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Holidays in my family have always been a stressful time, even before social media existed. Christmas is usually the worst. As a child, the holidays were always a trigger and opportunity for drama and arguments to break out.
This past Christmas was no different. As a 30-year-old gay man, it wasn’t the first time I went home for the holidays with apprehension, but the reasoning was new. Since my older sister has gotten married, bought a home in the suburbs and had a baby, I’ve started to feel like the black sheep of my family.
At 30, I’m nowhere near settling down, still chasing dreams and chasing men in a city my parents can’t understand how I afford to live in. I feel misunderstood by my family — mostly by my mother.
My mother and I got into a spat over the phone a few weeks prior, and at Christmas I was still anxious and annoyed. Still, I felt pressured to show up. It wasn’t great.
My mom — my hero — is a complicated woman making her way through a world that didn’t deal her the easiest hand in life. I wish she was able to hear how I talk about her behind her back, because she would know I’m her biggest fan. She’s had a lot of obstacles to overcome, and at times she takes those out on me despite me not being the reason for her struggles. Recently, an argument over family issues exploded and harsh words were said by both of us.
At 30 years old, I’m trying to say enough is enough. So this Mother’s Day, I won’t be making the trip down to Philadelphia to see her, and I won’t be inviting her to New York City. This pains me but it’s for the best.
One thing I’m not looking forward to this Mother’s Day is the barrage of posts and tributes in which people celebrate their mother. I also worry that I won’t have a picture of us at brunch together, enjoying bagels and lox, to post on social media. As shallow as that sounds, the ideal life I try to project will be impossible this Mother’s Day, because in reality, things actually aren’t that great right now with my family.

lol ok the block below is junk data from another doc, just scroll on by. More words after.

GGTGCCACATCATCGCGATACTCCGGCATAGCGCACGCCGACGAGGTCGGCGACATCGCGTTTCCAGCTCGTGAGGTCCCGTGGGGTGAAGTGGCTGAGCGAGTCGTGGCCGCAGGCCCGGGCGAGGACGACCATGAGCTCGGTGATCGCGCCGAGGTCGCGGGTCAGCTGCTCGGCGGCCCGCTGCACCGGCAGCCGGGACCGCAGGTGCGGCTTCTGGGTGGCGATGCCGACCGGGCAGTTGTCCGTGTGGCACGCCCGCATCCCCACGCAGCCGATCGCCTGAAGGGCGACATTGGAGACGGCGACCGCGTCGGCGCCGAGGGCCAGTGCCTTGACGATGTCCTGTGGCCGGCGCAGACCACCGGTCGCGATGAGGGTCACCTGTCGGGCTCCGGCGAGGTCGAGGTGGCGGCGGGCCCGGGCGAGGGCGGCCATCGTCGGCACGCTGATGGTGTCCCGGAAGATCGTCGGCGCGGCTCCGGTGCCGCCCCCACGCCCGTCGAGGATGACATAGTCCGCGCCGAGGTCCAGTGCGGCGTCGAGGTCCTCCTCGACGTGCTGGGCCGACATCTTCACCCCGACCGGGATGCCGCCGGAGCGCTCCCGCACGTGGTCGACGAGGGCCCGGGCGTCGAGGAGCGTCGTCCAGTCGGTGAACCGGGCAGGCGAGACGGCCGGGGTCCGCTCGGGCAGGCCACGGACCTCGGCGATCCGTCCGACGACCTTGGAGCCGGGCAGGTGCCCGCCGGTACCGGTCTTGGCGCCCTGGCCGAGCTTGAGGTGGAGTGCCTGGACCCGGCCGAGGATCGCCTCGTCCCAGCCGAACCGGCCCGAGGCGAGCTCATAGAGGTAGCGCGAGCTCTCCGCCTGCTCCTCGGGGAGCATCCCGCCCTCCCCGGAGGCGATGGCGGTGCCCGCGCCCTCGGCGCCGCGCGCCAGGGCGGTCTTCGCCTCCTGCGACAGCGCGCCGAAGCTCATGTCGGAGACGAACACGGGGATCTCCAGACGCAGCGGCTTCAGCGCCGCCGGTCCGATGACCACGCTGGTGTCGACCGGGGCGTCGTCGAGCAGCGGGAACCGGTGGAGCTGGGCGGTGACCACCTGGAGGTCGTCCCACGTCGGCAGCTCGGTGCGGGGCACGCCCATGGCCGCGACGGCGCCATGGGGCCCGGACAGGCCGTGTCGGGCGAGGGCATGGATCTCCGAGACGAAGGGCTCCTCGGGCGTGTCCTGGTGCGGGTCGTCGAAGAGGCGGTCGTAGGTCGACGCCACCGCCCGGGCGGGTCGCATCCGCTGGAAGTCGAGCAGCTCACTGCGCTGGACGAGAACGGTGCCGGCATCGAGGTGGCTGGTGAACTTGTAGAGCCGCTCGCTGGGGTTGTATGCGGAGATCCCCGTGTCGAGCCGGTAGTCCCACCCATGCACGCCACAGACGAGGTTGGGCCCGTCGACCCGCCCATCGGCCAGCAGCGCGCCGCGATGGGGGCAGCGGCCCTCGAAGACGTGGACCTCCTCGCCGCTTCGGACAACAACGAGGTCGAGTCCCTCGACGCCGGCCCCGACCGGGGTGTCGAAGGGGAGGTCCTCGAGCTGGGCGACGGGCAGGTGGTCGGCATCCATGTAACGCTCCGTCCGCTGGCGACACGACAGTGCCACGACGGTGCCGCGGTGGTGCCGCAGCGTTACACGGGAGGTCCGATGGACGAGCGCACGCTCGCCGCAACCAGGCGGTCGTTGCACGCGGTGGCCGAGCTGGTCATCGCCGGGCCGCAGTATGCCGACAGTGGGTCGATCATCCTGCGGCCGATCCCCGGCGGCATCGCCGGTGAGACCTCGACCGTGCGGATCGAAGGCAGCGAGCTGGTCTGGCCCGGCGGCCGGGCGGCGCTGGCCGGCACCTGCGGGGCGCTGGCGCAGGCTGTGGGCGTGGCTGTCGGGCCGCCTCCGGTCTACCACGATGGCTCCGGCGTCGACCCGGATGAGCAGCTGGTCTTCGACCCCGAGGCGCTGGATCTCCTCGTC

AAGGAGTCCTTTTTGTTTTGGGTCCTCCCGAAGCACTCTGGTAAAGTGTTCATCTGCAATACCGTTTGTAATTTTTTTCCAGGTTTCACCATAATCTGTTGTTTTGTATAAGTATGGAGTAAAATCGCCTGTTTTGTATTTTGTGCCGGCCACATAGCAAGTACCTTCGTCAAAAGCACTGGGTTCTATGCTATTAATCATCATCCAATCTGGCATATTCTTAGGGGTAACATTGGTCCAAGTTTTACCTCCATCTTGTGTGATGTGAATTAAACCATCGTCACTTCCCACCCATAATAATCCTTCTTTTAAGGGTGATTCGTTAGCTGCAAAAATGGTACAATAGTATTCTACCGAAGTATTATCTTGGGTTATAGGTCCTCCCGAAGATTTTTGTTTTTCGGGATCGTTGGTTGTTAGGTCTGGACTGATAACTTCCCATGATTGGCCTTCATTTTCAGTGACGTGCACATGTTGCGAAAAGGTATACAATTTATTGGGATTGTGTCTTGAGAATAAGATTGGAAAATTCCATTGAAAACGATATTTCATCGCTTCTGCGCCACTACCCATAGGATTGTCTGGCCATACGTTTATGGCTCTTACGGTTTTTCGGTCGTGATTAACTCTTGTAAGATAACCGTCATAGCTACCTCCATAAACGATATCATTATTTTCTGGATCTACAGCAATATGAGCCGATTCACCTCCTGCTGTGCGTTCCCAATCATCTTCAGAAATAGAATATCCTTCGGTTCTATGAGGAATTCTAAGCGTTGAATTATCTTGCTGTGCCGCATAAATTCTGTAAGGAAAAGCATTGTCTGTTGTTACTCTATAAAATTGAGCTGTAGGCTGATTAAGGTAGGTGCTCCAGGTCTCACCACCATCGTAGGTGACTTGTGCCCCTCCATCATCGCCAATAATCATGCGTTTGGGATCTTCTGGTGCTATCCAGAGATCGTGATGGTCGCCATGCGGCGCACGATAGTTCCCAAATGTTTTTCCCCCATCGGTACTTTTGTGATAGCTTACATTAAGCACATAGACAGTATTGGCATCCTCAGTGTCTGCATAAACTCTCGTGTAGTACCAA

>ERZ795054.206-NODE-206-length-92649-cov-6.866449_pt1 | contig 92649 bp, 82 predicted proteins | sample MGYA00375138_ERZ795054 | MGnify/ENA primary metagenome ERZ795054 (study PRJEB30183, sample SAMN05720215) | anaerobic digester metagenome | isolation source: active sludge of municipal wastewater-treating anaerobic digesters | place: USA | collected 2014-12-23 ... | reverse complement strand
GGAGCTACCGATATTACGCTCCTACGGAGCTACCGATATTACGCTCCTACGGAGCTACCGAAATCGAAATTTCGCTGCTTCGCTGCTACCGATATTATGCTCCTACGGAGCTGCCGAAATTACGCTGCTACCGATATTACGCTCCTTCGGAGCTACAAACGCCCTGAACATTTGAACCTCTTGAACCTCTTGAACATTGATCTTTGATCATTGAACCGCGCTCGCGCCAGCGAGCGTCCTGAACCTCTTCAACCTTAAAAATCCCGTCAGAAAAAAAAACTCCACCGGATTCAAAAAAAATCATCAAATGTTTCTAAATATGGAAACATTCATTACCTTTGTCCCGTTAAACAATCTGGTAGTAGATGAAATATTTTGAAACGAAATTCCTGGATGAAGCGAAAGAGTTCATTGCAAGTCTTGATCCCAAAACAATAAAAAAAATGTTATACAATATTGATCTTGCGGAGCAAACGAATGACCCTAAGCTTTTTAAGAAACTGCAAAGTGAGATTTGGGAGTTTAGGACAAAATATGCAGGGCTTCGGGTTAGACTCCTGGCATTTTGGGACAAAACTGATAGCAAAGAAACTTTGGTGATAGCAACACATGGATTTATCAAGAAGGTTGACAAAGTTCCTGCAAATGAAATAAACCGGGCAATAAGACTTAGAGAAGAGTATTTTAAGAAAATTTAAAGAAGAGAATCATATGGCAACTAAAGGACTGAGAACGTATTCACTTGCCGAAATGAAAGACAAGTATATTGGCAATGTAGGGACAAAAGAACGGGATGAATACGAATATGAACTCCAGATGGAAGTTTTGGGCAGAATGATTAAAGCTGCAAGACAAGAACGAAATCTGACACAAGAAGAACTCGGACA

Numerous studies have been conducted linking social networking to depression and social isolation, and the elicitation of feelings of envy, insecurity and poor self-esteem.
In 2015, one study in the Journal of Social and Clinical Psychology conducted by researchers at the University of Houston found that an increase in Facebook usage has a correlation with depressive symptoms, leading to a psychological phenomenon known as “social comparison.”
“You should feel good after using Facebook,” said study author Mai-Ly Steers. “However… the unintended consequence is that if you compare yourself to your Facebook friends’ ‘highlight reels,’ you may have a distorted view of their lives and feel that you don’t measure up to them, which can result in depressive symptoms. If you’re feeling bad rather than good after using Facebook excessively, it might be time to reevaluate and possibly step away from the keyboard.”
Because of the comparison game we play, we try to turn failures into wins. But sometimes you just lose. We rarely see that online. While scrolling through a feed of wins, these personal moments of loss can be depressing and greatly affect a person. The social pressure to always be happy and look great in the process takes a toll on the spirit, and one consequence of that can be depression and even suicide.
“It doesn’t mean Facebook causes depression, but that depressed feelings and lots of time on Facebook and comparing oneself to others tend to go hand in hand,” says Steers.
This Mother’s Day, I’d like to say I’ll have the ability to sign off for the day, so I won’t be bombarded by the outpouring of love that people post about their mothers. But I know that’s probably not true.
All I can do is scroll through the photos of happy families — some fake, some real — and hope that next year my family is at a different place; that we will honestly be able to share the love for each other I know we are capable of — on social media, but more importantly, in real life.